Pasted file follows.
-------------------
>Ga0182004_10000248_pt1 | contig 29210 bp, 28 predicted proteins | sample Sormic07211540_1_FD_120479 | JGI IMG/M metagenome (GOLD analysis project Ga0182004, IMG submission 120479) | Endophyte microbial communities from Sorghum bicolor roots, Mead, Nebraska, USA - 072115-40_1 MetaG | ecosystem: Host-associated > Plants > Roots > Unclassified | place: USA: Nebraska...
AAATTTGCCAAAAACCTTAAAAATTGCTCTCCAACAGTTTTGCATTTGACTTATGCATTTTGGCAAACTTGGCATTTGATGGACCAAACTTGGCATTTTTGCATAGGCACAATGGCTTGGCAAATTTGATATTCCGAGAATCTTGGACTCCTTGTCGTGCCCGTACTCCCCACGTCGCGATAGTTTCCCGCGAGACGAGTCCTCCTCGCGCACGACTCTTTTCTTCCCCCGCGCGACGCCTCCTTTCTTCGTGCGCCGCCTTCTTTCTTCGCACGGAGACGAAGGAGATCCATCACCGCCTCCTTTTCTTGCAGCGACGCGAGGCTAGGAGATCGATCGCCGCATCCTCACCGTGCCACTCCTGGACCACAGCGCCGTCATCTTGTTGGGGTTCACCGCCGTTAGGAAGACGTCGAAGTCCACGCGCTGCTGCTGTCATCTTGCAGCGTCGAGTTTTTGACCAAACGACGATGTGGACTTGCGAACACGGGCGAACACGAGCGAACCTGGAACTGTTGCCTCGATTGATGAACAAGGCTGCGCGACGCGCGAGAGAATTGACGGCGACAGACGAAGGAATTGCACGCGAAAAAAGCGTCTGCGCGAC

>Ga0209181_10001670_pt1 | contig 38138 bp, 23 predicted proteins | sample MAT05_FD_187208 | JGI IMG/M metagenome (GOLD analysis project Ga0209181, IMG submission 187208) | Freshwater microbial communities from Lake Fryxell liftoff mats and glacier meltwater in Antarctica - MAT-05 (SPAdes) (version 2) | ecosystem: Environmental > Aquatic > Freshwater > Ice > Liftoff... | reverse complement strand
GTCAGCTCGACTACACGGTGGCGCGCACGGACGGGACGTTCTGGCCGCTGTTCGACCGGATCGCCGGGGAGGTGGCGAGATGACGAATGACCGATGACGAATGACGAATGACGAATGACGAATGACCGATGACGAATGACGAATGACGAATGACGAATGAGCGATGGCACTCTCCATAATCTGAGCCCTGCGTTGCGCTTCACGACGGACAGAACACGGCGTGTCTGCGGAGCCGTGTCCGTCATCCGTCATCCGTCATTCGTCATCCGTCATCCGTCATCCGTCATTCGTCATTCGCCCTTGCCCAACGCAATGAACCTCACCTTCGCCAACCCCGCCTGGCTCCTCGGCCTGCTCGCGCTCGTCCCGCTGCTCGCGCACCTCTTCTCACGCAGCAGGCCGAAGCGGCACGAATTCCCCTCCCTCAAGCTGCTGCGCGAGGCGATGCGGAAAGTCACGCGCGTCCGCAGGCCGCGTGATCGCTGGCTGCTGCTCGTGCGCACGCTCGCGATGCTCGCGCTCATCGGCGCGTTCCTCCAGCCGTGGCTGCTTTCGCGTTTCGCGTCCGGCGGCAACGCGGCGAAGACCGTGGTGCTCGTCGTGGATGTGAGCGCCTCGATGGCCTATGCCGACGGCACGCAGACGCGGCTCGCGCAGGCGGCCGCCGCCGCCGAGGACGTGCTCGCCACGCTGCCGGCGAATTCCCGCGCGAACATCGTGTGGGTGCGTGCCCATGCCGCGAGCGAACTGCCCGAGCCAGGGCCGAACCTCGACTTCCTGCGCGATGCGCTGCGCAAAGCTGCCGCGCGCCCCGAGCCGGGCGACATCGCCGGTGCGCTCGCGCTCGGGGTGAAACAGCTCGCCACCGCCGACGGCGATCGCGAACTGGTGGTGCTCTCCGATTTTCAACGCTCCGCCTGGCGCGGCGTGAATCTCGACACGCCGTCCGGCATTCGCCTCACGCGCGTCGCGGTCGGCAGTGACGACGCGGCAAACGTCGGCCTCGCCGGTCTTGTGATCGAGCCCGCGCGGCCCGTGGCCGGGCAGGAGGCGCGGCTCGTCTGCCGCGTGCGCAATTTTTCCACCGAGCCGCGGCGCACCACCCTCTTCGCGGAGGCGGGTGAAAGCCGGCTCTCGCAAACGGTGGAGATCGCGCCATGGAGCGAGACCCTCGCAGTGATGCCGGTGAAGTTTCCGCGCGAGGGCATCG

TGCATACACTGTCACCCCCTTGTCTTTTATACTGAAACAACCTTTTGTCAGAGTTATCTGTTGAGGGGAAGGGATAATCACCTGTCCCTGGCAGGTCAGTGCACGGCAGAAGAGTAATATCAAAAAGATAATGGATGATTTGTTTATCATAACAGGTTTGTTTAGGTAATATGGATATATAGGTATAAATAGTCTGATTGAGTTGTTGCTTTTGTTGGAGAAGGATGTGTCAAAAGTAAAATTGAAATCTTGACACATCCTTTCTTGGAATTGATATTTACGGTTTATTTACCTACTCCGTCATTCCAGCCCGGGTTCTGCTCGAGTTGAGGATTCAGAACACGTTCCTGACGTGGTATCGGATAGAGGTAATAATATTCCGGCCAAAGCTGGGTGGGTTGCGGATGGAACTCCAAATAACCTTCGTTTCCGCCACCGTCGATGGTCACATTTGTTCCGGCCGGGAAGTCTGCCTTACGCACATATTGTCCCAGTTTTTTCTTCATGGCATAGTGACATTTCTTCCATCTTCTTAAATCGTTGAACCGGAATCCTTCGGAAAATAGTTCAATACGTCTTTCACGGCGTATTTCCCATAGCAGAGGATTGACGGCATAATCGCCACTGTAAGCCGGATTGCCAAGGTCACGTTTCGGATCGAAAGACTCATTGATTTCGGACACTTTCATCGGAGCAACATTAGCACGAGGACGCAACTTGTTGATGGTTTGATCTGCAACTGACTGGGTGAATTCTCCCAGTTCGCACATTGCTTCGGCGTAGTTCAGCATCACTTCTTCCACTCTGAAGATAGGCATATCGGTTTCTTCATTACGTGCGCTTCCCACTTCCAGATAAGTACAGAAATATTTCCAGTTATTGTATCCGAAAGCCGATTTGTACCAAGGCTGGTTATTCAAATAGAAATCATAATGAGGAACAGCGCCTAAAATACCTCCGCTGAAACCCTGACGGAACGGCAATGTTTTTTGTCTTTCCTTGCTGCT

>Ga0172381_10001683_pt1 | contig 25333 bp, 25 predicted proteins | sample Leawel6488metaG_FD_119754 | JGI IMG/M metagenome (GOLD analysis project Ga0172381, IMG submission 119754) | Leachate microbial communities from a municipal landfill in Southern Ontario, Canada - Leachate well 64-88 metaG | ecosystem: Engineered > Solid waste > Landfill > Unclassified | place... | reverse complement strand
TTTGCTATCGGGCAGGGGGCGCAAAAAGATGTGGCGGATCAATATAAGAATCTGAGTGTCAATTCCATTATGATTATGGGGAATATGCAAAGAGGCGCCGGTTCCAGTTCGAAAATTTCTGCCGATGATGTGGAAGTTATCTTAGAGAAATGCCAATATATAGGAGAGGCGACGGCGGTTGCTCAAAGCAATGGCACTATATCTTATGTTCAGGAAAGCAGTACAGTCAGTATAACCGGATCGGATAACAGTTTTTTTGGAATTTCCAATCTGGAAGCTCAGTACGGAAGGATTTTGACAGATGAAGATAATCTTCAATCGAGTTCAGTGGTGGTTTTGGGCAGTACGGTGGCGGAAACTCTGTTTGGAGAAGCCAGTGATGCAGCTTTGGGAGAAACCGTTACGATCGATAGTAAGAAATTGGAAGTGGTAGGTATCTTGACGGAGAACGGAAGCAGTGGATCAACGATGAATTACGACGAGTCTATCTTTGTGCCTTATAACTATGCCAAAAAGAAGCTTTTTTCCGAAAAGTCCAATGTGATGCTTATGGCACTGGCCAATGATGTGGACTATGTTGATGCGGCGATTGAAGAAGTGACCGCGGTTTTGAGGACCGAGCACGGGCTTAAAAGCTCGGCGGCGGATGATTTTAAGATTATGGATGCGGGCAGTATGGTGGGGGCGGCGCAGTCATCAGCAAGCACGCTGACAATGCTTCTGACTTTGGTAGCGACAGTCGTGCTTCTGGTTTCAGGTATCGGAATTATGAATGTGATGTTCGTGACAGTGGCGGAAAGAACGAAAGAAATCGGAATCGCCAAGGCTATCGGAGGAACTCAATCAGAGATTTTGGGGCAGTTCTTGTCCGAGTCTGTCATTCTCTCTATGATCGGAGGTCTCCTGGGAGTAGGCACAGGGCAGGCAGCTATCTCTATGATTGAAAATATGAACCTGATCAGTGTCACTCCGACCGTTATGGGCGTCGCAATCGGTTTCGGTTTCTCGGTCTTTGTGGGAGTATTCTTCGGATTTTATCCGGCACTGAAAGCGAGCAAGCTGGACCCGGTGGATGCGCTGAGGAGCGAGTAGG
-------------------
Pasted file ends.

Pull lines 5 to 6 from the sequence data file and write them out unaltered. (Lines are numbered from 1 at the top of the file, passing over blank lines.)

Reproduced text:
TGCATACACTGTCACCCCCTTGTCTTTTATACTGAAACAACCTTTTGTCAGAGTTATCTGTTGAGGGGAAGGGATAATCACCTGTCCCTGGCAGGTCAGTGCACGGCAGAAGAGTAATATCAAAAAGATAATGGATGATTTGTTTATCATAACAGGTTTGTTTAGGTAATATGGATATATAGGTATAAATAGTCTGATTGAGTTGTTGCTTTTGTTGGAGAAGGATGTGTCAAAAGTAAAATTGAAATCTTGACACATCCTTTCTTGGAATTGATATTTACGGTTTATTTACCTACTCCGTCATTCCAGCCCGGGTTCTGCTCGAGTTGAGGATTCAGAACACGTTCCTGACGTGGTATCGGATAGAGGTAATAATATTCCGGCCAAAGCTGGGTGGGTTGCGGATGGAACTCCAAATAACCTTCGTTTCCGCCACCGTCGATGGTCACATTTGTTCCGGCCGGGAAGTCTGCCTTACGCACATATTGTCCCAGTTTTTTCTTCATGGCATAGTGACATTTCTTCCATCTTCTTAAATCGTTGAACCGGAATCCTTCGGAAAATAGTTCAATACGTCTTTCACGGCGTATTTCCCATAGCAGAGGATTGACGGCATAATCGCCACTGTAAGCCGGATTGCCAAGGTCACGTTTCGGATCGAAAGACTCATTGATTTCGGACACTTTCATCGGAGCAACATTAGCACGAGGACGCAACTTGTTGATGGTTTGATCTGCAACTGACTGGGTGAATTCTCCCAGTTCGCACATTGCTTCGGCGTAGTTCAGCATCACTTCTTCCACTCTGAAGATAGGCATATCGGTTTCTTCATTACGTGCGCTTCCCACTTCCAGATAAGTACAGAAATATTTCCAGTTATTGTATCCGAAAGCCGATTTGTACCAAGGCTGGTTATTCAAATAGAAATCATAATGAGGAACAGCGCCTAAAATACCTCCGCTGAAACCCTGACGGAACGGCAATGTTTTTTGTCTTTCCTTGCTGCT

>Ga0172381_10001683_pt1 | contig 25333 bp, 25 predicted proteins | sample Leawel6488metaG_FD_119754 | JGI IMG/M metagenome (GOLD analysis project Ga0172381, IMG submission 119754) | Leachate microbial communities from a municipal landfill in Southern Ontario, Canada - Leachate well 64-88 metaG | ecosystem: Engineered > Solid waste > Landfill > Unclassified | place... | reverse complement strand